The cities, towns, villages and hamlets of Italy are connected by efficient bus and coach services that allow visitors to travel around and explore all the sights and attractions the country has to offer. A range of scheduled passenger transport routes are available to travel the length and breadth of the country. The numerous companies that operate in Italy guarantee connections both between small country villages and small and medium-sized towns and rapid, efficient transport services between major cities. To travel to smaller cities or country towns and villages, coaches are generally a cheaper and more convenient option than trains. Departure and arrival times can be consulted at the local information offices, as well as local tourist information and tourist board offices. In larger cities, tickets can be purchased directly from the travel company offices or from travel agencies, while in smaller towns and villages it is easier to purchase them from the local bars or directly from the driver. It is not compulsory to book seats, although it is advisable to do so for longer or overnight journeys. For any information you may require on destinations, timetables and fares, you can consult both travel portals and the official websites of the various companies.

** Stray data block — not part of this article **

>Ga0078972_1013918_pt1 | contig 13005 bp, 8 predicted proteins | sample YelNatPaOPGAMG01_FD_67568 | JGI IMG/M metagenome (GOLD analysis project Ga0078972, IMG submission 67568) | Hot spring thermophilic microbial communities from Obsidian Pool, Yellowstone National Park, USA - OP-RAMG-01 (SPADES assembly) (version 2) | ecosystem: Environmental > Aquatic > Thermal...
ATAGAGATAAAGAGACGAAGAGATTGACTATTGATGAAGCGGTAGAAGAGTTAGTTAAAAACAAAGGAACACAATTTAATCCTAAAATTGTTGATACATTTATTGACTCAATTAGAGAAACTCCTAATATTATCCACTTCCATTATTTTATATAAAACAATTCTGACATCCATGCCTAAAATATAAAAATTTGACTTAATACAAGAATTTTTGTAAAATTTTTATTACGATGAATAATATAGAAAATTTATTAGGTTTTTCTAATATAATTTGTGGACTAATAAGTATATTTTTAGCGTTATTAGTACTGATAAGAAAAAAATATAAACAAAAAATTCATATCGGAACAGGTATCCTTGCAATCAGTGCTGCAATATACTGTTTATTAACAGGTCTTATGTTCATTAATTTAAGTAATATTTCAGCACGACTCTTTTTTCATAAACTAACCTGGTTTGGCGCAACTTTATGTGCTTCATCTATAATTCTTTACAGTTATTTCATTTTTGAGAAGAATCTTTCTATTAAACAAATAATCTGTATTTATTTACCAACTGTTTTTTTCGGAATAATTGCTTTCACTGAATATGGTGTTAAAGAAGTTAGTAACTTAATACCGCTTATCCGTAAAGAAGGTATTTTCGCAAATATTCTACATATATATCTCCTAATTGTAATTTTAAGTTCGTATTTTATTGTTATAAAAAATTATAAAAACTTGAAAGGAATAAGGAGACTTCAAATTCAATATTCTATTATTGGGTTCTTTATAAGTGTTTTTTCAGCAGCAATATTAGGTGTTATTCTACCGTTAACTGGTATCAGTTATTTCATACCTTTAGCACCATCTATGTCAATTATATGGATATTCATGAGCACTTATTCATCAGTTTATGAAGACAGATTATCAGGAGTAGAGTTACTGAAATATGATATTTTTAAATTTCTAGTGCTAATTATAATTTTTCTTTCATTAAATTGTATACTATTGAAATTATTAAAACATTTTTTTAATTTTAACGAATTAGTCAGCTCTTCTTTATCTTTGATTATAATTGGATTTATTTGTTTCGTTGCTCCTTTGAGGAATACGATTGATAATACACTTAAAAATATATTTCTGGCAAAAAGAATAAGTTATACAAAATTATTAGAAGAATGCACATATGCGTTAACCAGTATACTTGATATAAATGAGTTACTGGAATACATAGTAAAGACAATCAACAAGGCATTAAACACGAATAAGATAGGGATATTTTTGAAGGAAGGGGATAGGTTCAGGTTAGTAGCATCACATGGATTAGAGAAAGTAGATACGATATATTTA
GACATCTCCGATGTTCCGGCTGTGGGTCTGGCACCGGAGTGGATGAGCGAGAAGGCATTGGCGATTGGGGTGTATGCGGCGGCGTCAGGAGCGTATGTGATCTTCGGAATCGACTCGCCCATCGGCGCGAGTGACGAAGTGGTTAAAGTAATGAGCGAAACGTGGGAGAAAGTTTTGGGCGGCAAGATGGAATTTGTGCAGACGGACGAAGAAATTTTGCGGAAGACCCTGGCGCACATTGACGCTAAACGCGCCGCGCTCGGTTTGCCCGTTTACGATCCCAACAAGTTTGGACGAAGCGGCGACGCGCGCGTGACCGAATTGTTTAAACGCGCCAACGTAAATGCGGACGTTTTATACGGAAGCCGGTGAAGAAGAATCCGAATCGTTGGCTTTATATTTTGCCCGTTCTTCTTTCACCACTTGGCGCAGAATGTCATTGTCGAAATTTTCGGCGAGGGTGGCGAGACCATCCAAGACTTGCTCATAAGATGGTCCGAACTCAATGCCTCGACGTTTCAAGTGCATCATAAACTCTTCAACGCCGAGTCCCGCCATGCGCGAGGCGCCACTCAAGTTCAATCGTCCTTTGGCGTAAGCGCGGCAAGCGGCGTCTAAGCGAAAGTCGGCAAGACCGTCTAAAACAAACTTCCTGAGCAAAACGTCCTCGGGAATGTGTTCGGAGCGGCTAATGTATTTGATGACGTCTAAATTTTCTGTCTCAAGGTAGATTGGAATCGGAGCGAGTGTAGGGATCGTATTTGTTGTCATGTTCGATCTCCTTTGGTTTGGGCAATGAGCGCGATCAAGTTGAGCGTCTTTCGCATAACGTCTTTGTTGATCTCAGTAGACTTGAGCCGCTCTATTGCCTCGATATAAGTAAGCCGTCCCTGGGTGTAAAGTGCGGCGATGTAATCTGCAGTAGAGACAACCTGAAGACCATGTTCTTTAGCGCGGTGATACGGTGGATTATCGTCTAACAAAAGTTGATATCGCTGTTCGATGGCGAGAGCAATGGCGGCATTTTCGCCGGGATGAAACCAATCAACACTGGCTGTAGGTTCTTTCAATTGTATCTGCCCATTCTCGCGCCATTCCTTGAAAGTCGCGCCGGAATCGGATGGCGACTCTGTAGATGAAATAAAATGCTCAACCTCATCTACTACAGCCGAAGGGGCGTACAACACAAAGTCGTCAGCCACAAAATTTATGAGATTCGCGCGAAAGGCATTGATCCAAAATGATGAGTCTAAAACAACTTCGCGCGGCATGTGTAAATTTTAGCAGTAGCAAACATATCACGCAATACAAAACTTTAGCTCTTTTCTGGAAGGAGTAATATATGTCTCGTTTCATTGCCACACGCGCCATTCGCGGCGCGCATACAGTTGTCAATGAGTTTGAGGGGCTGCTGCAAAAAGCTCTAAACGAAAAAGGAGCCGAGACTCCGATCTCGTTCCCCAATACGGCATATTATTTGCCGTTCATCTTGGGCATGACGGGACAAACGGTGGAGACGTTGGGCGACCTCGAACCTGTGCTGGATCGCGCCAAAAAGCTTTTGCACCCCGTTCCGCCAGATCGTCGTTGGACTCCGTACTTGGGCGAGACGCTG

For further information:
Arpa – www.arpaonline.it (Abruzzo)
Sais – www.saistrasporti.it (Sicily)
Busweb – www.busweb.it
Saj – www.saj.it (Calabria)
Marino – www.marinobus.it (Apulia e Basilicata)
Sena – www.sena.it (Tuscany)
Autostradale S.p.A. – www.autostradale.it (Lombardy)
Reaching Italy by car
The extensive European motorway network and the presence of a number of mountain passes makes it easy to come to Italy by car or by motorbike. Italy can be reached from Austria, France, Switzerland and Slovenia. The main passes, open all year, that provide access to Italy are: the Mont Blanc Tunnel, which from Chamonix links France to the A5 motorway for Turin and Milan; the Great St. Bernard Tunnel, which links Switzerland with the A5; the Brenner Pass through Austria, which links up with the A22 motorway for Bologna. The alpine tunnels may often be closed during winter, and sometimes even in autumn and spring, as a result of heavy snow.
Travelling inside Italy
An excellent network of motorways, identified by green-coloured signs, shortens the distances between the twenty regions that make up Italy: 3408 kilometres of roads that guarantee perfectly safe, efficient travel and transport services throughout the country.
Two main motorways link the north and south of Italy: the Autostrada del Sole (the A1, which connects Milan, Bologna, Florence, Rome and Naples) and the Adriatica (the A14, which connects Bologna, Ancona, Pescara, Bari and Taranto).